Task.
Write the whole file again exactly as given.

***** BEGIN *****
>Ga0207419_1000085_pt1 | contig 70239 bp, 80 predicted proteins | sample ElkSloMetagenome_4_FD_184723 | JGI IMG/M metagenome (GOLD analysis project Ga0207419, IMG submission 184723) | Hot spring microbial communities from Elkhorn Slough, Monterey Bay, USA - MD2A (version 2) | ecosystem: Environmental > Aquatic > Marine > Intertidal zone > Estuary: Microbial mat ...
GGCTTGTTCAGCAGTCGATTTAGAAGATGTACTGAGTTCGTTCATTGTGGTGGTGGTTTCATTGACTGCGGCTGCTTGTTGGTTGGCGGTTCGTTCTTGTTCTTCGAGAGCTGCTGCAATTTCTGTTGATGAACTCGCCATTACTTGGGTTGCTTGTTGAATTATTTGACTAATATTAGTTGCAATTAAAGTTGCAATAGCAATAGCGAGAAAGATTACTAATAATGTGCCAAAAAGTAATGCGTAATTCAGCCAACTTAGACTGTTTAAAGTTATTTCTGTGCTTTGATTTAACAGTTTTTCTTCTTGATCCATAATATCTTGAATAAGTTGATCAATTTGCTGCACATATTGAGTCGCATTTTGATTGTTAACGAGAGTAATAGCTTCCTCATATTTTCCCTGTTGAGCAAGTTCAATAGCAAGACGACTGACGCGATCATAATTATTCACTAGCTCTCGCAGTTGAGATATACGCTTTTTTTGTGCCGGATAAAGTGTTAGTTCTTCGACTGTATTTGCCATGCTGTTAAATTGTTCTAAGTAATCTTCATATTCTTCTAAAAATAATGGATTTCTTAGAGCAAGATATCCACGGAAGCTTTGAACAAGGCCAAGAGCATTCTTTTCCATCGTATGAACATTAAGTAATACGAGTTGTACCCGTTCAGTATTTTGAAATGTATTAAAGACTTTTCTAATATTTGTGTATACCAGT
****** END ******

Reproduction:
>Ga0207419_1000085_pt1 | contig 70239 bp, 80 predicted proteins | sample ElkSloMetagenome_4_FD_184723 | JGI IMG/M metagenome (GOLD analysis project Ga0207419, IMG submission 184723) | Hot spring microbial communities from Elkhorn Slough, Monterey Bay, USA - MD2A (version 2) | ecosystem: Environmental > Aquatic > Marine > Intertidal zone > Estuary: Microbial mat ...
GGCTTGTTCAGCAGTCGATTTAGAAGATGTACTGAGTTCGTTCATTGTGGTGGTGGTTTCATTGACTGCGGCTGCTTGTTGGTTGGCGGTTCGTTCTTGTTCTTCGAGAGCTGCTGCAATTTCTGTTGATGAACTCGCCATTACTTGGGTTGCTTGTTGAATTATTTGACTAATATTAGTTGCAATTAAAGTTGCAATAGCAATAGCGAGAAAGATTACTAATAATGTGCCAAAAAGTAATGCGTAATTCAGCCAACTTAGACTGTTTAAAGTTATTTCTGTGCTTTGATTTAACAGTTTTTCTTCTTGATCCATAATATCTTGAATAAGTTGATCAATTTGCTGCACATATTGAGTCGCATTTTGATTGTTAACGAGAGTAATAGCTTCCTCATATTTTCCCTGTTGAGCAAGTTCAATAGCAAGACGACTGACGCGATCATAATTATTCACTAGCTCTCGCAGTTGAGATATACGCTTTTTTTGTGCCGGATAAAGTGTTAGTTCTTCGACTGTATTTGCCATGCTGTTAAATTGTTCTAAGTAATCTTCATATTCTTCTAAAAATAATGGATTTCTTAGAGCAAGATATCCACGGAAGCTTTGAACAAGGCCAAGAGCATTCTTTTCCATCGTATGAACATTAAGTAATACGAGTTGTACCCGTTCAGTATTTTGAAATGTATTAAAGACTTTTCTAATATTTGTGTATACCAGT